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Presence of tissue transglutaminase IgA antibody as a celiac disease marker in a sample of patients with irritable bowel syndrome.

Recent medical literature agrees that celiac disease (CD) is much more prevalent in western civilization than it was thought to be in the past. Given the potential complications and consequences of untreated CD, screening programs have been considered. Symptoms of celiac disease may resemble those of Irritable Bowel Syndrome. A group of patients with IBS was screened for CE using the Tissue Transglutaminase Antibody IgA serum test. A total of 18 patients were screened. All of our patients tested negative for TTG IgA. This finding may indicate that the prevalence of CD may be low in our population. Further population studies are needed to confirm our finding. [P R Health Sci J 2015;34:38-39]

Key words: Celiac Disease, Irritable Bowel Syndrome, Tissue transglutaminase IgA antibody, Puerto Rico


La literatura medica reciente esta de acuerdo que la enfermedad celiaca (EC) es mucho mas prevalente en el occidente de lo que se habia pensado en un pasado. Dado a las posibles complicaciones y consecuencias de la EC no tratada, se han considerado programas de cernimiento. Se ha descrito que la EC puede presentar sintomas muy parecidos a los del sin drome del intestino irritable. Nuestro grupo tomo muestras a varios pacientes con enfermedad del intestino irritable y se le hizo cernimiento para EC utilizando la prueba de suero transglutaminasa IgA (TTG IgA). Un total de dieciocho pacientes fueron muestreados. Nuestro grupo de pacientes en su totalidad resulto ser negativo para TTG IgA. Este hallazgo pudiese indicar que la prevalencia de la EC es baja en nuestra poblacion. Estudios poblacionales son necesarios para confirmar nuestro hallazgo.


Celiac disease (CD), also known as gluten-sensitive enteropathy, is characterized by intolerance to gluten, rye, wheat, and barley. Diarrhea and malabsorption are 2 classic symptoms of the disease. These symptoms are caused by immune-mediated intestinal mucosal injury. Clinical manifestations of CD tend to differ by age group. Most of the literature agrees that CD is slightly more prevalent in women than in men. Its age distribution is bimodal, with the first peak in infancy and a second in the third to fourth decade of life. Extraintestinal manifestations are more common in adults than in children. These can be related to malabsorption but also may be independent of nutritional status. Malabsorption may cause iron deficiency, peripheral neuropathy, weakness, weight loss, night blindness, muscle cramps, bone demineralization, and bleeding disorders. Extra intestinal manifestations, independent of malabsorption, include dermatitis herpetiformis, neuropsychiatric disease, arthritis, myocarditis, liver dysfunction, lymphoma, glomerular disease, pulmonary hemosiderosis, migraines, depression, and infertility (1-3).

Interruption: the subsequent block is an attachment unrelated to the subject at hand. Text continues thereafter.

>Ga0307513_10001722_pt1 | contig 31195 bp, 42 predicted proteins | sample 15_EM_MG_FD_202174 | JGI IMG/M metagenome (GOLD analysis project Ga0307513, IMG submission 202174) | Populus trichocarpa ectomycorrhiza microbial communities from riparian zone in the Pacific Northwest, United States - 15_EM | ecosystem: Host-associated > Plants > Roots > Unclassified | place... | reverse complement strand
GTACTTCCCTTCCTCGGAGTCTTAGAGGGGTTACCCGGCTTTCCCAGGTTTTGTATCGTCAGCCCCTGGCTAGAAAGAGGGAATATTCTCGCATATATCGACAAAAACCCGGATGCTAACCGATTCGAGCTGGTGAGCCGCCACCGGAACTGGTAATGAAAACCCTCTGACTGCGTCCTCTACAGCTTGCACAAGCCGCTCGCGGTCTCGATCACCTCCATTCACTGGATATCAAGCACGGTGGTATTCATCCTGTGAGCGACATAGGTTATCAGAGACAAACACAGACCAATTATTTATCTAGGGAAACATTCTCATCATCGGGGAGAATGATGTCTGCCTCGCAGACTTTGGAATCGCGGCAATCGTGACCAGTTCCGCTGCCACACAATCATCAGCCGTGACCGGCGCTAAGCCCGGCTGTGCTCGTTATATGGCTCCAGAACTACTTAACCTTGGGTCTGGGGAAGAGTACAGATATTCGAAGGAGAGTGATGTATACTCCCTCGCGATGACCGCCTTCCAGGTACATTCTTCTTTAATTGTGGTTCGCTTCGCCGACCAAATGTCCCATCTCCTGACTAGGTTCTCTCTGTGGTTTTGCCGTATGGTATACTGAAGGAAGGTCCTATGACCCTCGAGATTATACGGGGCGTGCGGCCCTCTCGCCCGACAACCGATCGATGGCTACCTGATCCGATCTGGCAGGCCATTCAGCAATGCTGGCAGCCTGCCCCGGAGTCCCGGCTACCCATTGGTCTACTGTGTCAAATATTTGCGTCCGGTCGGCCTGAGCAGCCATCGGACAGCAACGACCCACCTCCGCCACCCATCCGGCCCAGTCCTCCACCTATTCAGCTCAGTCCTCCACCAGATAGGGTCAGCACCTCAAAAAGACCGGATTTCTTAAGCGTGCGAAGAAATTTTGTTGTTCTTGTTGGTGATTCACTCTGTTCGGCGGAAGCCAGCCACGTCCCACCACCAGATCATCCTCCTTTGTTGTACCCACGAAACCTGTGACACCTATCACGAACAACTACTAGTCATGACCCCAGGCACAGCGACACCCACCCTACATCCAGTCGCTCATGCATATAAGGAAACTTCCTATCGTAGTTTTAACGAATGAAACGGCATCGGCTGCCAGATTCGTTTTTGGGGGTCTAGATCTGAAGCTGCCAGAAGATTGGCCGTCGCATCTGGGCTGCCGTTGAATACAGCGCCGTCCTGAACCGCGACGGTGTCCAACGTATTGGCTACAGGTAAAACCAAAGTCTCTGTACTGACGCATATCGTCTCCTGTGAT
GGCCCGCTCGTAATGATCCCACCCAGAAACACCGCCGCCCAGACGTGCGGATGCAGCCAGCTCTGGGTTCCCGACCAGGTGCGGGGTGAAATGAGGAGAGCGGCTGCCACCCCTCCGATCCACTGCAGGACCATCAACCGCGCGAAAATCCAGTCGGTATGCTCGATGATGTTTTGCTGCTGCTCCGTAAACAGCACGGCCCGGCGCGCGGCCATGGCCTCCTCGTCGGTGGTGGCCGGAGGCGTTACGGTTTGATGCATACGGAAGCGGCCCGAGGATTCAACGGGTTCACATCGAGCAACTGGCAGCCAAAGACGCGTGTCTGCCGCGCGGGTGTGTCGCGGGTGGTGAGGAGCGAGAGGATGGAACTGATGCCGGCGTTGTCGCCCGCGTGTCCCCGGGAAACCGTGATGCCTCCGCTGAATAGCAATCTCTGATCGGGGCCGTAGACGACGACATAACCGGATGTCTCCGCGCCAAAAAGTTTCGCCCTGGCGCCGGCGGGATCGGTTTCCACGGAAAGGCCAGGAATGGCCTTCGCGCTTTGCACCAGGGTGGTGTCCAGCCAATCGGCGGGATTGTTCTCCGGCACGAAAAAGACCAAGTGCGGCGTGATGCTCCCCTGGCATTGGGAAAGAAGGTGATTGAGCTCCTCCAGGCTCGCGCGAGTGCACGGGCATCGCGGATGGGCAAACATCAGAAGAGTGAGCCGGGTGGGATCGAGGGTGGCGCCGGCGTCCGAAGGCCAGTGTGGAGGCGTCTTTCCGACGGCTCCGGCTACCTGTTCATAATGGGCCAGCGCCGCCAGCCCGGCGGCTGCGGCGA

The perspective of CD in the United States has changed over the past decade. Previously, CD prevalence was estimated to be 1 case per 3000 to 6000 persons (l). The disease was thought to be exclusive to the European population, with a prevalence (in that population) of 1 case per 130 to 300 persons (2). However, more recent studies estimate that the prevalence of CD in the United States is closer to 1 case per 133 to 250 persons (1). Given this new epidemiological data, and the potentially severe consequences of untreated CD, the creation of a national screening program has been considered. The prevalence of CD in Puerto Rico has not been established, but studies in Latin America (Argentina and Brazil) identified the prevalence in that region as being 1 case per 167 to 360 persons (4). This latter study indicates that the prevalence of CD in this Latin America population is very similar to the prevalence seen in the European population.